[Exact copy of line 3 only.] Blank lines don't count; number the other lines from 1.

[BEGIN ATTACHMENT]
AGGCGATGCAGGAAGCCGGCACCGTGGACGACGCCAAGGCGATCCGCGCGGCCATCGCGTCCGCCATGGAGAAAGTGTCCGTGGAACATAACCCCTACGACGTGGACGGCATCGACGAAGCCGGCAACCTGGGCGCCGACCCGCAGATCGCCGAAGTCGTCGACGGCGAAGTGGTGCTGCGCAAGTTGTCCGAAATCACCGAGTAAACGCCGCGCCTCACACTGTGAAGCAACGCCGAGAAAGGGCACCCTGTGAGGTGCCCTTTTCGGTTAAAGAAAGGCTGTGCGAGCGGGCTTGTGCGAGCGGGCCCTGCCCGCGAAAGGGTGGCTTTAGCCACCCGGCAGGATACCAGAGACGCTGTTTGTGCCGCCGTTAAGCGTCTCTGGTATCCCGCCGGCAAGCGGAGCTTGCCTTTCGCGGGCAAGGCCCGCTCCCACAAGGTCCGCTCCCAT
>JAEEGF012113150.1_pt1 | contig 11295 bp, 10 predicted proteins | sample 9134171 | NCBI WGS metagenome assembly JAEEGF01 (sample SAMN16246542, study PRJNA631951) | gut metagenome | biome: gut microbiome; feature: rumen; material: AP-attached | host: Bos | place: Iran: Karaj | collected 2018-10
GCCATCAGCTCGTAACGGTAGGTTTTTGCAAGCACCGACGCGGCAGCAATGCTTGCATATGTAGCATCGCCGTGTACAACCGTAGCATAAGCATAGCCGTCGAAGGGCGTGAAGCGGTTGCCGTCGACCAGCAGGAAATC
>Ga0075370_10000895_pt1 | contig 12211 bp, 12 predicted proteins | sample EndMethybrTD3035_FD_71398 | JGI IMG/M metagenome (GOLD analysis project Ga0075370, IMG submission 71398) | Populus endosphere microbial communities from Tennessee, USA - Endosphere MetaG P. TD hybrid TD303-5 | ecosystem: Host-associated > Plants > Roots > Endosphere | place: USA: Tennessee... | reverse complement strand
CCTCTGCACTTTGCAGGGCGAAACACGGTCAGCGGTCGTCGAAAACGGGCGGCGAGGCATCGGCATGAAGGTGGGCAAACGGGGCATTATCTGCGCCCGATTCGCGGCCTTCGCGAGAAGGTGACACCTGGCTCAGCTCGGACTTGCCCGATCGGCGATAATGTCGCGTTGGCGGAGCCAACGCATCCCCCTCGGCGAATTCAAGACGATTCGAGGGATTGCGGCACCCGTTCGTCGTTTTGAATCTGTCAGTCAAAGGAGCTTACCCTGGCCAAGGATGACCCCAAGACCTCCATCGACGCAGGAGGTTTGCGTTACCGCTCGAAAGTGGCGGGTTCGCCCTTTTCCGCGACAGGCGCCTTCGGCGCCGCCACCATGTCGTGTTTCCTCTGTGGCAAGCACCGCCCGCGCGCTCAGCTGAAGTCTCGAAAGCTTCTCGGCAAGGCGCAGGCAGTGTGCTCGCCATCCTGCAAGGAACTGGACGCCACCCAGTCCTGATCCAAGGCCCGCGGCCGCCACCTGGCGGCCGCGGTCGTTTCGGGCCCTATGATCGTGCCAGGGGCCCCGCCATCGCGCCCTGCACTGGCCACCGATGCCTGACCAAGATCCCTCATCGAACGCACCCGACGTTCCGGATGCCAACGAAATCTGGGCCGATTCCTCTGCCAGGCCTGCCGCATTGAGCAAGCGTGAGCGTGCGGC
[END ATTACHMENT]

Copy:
GCCATCAGCTCGTAACGGTAGGTTTTTGCAAGCACCGACGCGGCAGCAATGCTTGCATATGTAGCATCGCCGTGTACAACCGTAGCATAAGCATAGCCGTCGAAGGGCGTGAAGCGGTTGCCGTCGACCAGCAGGAAATC